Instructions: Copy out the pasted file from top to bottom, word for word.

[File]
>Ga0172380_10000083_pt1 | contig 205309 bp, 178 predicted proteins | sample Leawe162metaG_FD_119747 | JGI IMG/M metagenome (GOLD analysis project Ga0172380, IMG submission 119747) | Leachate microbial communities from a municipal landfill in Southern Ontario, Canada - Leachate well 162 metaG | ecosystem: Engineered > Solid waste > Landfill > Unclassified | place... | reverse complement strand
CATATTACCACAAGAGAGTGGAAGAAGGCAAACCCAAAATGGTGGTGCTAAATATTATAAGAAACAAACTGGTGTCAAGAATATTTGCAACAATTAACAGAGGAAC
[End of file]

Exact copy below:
>Ga0172380_10000083_pt1 | contig 205309 bp, 178 predicted proteins | sample Leawe162metaG_FD_119747 | JGI IMG/M metagenome (GOLD analysis project Ga0172380, IMG submission 119747) | Leachate microbial communities from a municipal landfill in Southern Ontario, Canada - Leachate well 162 metaG | ecosystem: Engineered > Solid waste > Landfill > Unclassified | place... | reverse complement strand
CATATTACCACAAGAGAGTGGAAGAAGGCAAACCCAAAATGGTGGTGCTAAATATTATAAGAAACAAACTGGTGTCAAGAATATTTGCAACAATTAACAGAGGAAC